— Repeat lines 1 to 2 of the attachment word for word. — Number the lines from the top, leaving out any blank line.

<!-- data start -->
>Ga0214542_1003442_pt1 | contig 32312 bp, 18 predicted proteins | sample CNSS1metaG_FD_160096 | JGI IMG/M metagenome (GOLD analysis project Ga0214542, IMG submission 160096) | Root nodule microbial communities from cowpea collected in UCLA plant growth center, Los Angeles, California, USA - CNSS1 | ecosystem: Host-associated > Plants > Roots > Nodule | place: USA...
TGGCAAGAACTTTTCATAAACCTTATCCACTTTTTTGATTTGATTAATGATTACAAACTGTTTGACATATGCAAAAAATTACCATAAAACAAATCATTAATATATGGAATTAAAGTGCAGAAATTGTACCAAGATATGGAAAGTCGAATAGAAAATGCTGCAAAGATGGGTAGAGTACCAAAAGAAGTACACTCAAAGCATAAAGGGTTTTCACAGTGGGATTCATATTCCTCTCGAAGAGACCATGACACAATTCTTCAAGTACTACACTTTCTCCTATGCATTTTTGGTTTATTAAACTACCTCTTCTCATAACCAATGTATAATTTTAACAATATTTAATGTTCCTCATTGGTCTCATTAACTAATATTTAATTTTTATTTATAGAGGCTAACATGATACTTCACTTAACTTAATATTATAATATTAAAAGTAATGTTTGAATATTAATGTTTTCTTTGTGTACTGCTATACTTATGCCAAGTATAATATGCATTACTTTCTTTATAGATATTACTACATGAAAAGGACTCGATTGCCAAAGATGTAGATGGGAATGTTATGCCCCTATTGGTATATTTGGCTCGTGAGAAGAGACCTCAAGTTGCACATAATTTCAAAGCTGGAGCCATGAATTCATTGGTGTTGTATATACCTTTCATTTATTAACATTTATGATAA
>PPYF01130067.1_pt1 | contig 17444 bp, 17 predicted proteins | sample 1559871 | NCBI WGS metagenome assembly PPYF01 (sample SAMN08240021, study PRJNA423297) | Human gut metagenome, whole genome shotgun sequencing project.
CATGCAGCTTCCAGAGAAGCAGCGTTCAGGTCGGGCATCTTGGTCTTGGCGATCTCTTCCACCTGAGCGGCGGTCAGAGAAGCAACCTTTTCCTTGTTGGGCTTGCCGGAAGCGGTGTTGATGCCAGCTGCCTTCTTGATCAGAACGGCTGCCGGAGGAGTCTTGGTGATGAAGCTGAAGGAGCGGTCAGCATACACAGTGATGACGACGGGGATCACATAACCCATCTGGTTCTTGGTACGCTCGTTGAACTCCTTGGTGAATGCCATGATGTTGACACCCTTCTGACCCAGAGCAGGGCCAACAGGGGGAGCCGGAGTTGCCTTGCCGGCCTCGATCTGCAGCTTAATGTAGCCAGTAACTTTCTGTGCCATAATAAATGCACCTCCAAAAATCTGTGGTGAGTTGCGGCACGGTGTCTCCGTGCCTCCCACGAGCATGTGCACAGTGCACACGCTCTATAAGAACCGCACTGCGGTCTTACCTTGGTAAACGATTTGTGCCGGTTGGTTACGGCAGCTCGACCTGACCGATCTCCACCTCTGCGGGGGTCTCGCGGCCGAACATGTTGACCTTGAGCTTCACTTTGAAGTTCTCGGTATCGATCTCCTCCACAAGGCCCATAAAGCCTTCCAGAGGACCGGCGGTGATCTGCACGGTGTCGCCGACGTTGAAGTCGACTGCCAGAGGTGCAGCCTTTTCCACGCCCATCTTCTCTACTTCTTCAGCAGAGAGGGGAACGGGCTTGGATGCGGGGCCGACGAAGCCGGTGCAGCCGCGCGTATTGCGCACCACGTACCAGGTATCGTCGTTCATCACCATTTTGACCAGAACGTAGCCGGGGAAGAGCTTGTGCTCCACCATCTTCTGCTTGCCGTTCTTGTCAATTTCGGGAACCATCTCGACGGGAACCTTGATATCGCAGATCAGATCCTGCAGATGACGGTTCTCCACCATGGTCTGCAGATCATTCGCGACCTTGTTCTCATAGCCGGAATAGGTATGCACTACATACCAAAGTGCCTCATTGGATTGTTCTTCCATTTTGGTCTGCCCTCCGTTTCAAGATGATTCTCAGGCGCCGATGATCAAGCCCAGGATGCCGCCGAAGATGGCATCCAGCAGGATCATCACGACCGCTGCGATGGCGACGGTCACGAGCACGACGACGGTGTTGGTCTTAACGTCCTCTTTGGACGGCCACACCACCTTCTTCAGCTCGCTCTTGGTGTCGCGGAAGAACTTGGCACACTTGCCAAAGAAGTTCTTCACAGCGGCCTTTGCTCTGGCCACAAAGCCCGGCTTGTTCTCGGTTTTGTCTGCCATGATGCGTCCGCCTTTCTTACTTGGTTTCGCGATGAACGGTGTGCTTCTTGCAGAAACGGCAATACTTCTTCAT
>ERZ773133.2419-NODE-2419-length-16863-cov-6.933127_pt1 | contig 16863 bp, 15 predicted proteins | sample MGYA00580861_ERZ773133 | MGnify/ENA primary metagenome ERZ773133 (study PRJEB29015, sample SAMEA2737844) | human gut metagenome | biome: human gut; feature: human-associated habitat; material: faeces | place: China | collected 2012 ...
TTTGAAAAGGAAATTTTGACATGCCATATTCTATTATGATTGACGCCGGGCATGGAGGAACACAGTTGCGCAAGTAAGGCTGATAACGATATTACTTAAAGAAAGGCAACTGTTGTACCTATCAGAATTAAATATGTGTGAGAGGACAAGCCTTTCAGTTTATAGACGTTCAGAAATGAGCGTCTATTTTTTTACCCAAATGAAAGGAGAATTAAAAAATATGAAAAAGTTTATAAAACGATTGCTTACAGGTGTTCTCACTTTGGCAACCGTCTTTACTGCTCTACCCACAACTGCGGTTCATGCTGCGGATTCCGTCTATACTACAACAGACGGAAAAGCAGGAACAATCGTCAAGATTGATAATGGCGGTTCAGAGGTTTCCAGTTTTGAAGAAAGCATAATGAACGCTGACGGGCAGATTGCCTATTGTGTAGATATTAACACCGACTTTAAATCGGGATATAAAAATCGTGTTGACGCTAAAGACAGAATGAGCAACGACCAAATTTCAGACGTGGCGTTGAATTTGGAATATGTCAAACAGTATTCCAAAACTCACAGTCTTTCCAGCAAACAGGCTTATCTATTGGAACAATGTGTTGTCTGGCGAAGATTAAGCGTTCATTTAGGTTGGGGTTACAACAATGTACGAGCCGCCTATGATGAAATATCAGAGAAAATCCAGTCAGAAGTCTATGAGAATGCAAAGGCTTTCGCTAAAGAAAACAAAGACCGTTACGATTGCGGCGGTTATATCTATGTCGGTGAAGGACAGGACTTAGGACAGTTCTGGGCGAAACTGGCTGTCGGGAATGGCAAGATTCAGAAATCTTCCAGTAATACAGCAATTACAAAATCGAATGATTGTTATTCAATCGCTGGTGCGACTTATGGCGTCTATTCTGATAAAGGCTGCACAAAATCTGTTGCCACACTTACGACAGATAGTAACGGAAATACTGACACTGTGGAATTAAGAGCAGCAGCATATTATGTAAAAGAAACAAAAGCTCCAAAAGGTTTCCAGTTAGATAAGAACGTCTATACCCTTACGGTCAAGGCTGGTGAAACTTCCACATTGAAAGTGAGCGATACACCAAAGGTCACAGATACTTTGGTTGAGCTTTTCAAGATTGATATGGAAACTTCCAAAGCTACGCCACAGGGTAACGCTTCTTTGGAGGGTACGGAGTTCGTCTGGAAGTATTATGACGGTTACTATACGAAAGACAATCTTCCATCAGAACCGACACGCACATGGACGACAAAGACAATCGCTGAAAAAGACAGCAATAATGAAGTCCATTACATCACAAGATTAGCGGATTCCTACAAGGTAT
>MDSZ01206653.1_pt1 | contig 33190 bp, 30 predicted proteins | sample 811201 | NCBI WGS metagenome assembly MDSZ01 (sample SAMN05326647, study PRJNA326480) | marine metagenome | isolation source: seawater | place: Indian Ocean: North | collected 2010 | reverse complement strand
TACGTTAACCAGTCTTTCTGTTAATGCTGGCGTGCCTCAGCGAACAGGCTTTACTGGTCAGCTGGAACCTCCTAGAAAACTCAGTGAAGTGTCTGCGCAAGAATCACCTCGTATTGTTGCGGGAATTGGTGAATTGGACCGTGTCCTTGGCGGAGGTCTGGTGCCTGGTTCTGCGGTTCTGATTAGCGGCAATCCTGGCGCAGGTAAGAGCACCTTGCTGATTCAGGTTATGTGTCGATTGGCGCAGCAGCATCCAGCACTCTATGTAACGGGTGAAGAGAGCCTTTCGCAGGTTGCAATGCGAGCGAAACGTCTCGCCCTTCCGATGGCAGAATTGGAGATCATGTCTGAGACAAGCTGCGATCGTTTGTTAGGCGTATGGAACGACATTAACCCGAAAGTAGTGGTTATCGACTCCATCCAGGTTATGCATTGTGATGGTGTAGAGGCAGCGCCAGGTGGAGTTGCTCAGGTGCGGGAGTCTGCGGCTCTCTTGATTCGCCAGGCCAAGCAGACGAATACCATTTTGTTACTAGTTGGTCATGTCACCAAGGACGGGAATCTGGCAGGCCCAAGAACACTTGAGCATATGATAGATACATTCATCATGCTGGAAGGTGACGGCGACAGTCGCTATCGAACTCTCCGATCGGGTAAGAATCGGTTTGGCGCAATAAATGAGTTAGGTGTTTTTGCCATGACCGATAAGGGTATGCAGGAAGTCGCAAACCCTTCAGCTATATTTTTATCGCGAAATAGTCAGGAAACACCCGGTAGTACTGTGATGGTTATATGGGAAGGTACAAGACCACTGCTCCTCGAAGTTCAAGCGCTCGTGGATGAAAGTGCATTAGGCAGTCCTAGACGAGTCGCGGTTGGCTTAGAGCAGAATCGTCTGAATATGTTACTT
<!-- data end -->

>Ga0214542_1003442_pt1 | contig 32312 bp, 18 predicted proteins | sample CNSS1metaG_FD_160096 | JGI IMG/M metagenome (GOLD analysis project Ga0214542, IMG submission 160096) | Root nodule microbial communities from cowpea collected in UCLA plant growth center, Los Angeles, California, USA - CNSS1 | ecosystem: Host-associated > Plants > Roots > Nodule | place: USA...
TGGCAAGAACTTTTCATAAACCTTATCCACTTTTTTGATTTGATTAATGATTACAAACTGTTTGACATATGCAAAAAATTACCATAAAACAAATCATTAATATATGGAATTAAAGTGCAGAAATTGTACCAAGATATGGAAAGTCGAATAGAAAATGCTGCAAAGATGGGTAGAGTACCAAAAGAAGTACACTCAAAGCATAAAGGGTTTTCACAGTGGGATTCATATTCCTCTCGAAGAGACCATGACACAATTCTTCAAGTACTACACTTTCTCCTATGCATTTTTGGTTTATTAAACTACCTCTTCTCATAACCAATGTATAATTTTAACAATATTTAATGTTCCTCATTGGTCTCATTAACTAATATTTAATTTTTATTTATAGAGGCTAACATGATACTTCACTTAACTTAATATTATAATATTAAAAGTAATGTTTGAATATTAATGTTTTCTTTGTGTACTGCTATACTTATGCCAAGTATAATATGCATTACTTTCTTTATAGATATTACTACATGAAAAGGACTCGATTGCCAAAGATGTAGATGGGAATGTTATGCCCCTATTGGTATATTTGGCTCGTGAGAAGAGACCTCAAGTTGCACATAATTTCAAAGCTGGAGCCATGAATTCATTGGTGTTGTATATACCTTTCATTTATTAACATTTATGATAA